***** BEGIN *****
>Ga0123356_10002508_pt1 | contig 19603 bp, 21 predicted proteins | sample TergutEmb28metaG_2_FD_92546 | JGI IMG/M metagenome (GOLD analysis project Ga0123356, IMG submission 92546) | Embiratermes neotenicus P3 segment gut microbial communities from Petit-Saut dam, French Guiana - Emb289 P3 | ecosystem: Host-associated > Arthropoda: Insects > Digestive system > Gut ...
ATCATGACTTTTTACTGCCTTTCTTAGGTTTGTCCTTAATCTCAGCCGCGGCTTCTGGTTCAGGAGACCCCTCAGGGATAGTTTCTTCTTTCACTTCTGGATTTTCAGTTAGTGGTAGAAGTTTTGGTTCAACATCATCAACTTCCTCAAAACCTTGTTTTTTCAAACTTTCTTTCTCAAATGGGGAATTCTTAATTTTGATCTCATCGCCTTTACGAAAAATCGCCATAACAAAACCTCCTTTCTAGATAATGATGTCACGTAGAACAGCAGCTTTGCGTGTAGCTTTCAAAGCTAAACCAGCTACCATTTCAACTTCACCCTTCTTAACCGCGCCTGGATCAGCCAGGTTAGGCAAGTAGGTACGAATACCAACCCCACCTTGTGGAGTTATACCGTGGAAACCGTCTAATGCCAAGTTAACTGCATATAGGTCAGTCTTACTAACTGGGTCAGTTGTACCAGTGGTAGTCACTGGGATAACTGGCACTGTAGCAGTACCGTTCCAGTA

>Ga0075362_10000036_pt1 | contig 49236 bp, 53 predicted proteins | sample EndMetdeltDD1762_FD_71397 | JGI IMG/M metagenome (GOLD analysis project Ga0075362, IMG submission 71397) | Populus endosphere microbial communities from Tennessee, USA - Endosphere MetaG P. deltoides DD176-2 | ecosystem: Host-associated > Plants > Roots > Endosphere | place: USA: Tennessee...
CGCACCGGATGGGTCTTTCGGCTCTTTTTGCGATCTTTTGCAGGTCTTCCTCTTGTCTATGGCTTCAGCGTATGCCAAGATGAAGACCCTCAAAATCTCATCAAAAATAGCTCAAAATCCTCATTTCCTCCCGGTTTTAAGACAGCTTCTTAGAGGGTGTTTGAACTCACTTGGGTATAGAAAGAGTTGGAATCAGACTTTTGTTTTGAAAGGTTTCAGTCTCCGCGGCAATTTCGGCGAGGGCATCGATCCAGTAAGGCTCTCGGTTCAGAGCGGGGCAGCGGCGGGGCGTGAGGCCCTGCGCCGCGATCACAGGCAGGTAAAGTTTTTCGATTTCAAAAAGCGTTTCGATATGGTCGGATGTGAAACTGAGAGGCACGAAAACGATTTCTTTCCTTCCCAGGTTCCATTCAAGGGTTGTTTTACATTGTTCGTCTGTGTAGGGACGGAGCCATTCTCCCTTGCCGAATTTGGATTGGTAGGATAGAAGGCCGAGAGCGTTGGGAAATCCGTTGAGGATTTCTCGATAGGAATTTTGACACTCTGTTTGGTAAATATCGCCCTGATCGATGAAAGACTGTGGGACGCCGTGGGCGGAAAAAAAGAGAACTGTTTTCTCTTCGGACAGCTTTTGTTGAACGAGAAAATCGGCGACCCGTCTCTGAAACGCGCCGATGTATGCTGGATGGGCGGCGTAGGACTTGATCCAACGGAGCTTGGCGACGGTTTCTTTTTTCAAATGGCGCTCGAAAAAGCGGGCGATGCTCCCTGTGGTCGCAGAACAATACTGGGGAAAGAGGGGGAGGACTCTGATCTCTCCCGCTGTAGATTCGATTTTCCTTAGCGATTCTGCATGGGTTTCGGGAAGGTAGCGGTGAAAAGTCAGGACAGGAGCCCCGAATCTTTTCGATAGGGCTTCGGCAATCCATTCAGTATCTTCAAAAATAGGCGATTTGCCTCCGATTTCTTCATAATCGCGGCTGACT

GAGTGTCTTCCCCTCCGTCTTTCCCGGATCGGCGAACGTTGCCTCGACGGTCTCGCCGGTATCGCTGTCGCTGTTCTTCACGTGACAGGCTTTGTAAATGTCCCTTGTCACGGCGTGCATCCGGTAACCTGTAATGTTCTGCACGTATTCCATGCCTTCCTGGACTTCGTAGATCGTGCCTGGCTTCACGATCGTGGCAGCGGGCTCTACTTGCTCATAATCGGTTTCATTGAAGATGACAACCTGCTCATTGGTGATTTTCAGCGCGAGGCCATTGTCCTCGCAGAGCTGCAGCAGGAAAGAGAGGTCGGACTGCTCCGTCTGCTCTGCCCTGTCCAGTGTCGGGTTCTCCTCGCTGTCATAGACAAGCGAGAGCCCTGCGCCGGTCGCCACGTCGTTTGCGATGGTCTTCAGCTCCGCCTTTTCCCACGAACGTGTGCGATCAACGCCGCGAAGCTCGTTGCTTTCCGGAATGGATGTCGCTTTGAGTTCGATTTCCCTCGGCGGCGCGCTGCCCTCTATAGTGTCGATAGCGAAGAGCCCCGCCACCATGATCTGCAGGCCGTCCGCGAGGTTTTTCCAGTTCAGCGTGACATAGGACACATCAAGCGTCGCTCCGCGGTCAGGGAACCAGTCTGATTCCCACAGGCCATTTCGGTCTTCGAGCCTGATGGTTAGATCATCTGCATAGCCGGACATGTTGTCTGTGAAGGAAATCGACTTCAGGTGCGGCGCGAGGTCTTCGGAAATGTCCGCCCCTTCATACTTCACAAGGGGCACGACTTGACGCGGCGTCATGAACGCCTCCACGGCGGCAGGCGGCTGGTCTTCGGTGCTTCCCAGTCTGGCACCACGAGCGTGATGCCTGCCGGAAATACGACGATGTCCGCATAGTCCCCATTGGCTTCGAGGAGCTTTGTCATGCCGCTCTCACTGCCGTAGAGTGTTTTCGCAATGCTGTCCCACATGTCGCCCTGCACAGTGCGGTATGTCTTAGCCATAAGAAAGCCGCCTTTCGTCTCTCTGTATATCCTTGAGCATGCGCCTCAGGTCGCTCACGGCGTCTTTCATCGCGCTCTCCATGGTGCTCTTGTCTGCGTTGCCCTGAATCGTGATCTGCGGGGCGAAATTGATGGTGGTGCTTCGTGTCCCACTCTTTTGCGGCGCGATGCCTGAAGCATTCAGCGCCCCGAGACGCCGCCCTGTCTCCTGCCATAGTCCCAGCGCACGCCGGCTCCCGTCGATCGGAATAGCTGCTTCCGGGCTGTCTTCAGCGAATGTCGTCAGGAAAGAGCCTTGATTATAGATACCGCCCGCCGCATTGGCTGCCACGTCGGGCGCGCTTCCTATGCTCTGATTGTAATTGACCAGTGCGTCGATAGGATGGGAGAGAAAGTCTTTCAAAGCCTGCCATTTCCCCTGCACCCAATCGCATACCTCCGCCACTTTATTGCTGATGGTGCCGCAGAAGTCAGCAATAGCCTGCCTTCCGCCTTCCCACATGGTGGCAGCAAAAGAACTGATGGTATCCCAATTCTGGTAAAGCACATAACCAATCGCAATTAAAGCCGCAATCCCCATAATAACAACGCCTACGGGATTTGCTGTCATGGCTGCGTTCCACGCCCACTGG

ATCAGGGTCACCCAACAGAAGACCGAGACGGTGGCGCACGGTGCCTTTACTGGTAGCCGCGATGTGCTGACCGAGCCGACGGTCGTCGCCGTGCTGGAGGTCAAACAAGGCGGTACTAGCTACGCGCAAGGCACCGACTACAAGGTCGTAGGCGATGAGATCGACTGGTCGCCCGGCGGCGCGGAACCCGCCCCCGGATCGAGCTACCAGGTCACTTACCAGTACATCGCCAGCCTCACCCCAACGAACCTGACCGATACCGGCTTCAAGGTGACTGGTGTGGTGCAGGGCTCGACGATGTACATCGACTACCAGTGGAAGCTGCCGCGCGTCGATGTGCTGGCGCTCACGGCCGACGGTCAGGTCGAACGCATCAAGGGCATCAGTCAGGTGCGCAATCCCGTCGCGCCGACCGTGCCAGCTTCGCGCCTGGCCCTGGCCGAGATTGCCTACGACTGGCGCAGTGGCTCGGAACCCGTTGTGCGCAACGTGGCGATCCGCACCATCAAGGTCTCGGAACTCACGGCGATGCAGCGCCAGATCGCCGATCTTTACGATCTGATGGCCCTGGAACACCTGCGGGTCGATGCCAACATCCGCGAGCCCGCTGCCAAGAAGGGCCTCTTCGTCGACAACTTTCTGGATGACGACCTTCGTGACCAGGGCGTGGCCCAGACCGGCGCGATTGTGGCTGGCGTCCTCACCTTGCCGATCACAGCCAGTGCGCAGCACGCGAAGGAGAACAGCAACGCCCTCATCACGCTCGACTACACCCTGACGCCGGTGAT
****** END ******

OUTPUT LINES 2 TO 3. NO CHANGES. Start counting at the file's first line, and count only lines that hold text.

ATCATGACTTTTTACTGCCTTTCTTAGGTTTGTCCTTAATCTCAGCCGCGGCTTCTGGTTCAGGAGACCCCTCAGGGATAGTTTCTTCTTTCACTTCTGGATTTTCAGTTAGTGGTAGAAGTTTTGGTTCAACATCATCAACTTCCTCAAAACCTTGTTTTTTCAAACTTTCTTTCTCAAATGGGGAATTCTTAATTTTGATCTCATCGCCTTTACGAAAAATCGCCATAACAAAACCTCCTTTCTAGATAATGATGTCACGTAGAACAGCAGCTTTGCGTGTAGCTTTCAAAGCTAAACCAGCTACCATTTCAACTTCACCCTTCTTAACCGCGCCTGGATCAGCCAGGTTAGGCAAGTAGGTACGAATACCAACCCCACCTTGTGGAGTTATACCGTGGAAACCGTCTAATGCCAAGTTAACTGCATATAGGTCAGTCTTACTAACTGGGTCAGTTGTACCAGTGGTAGTCACTGGGATAACTGGCACTGTAGCAGTACCGTTCCAGTA

>Ga0075362_10000036_pt1 | contig 49236 bp, 53 predicted proteins | sample EndMetdeltDD1762_FD_71397 | JGI IMG/M metagenome (GOLD analysis project Ga0075362, IMG submission 71397) | Populus endosphere microbial communities from Tennessee, USA - Endosphere MetaG P. deltoides DD176-2 | ecosystem: Host-associated > Plants > Roots > Endosphere | place: USA: Tennessee...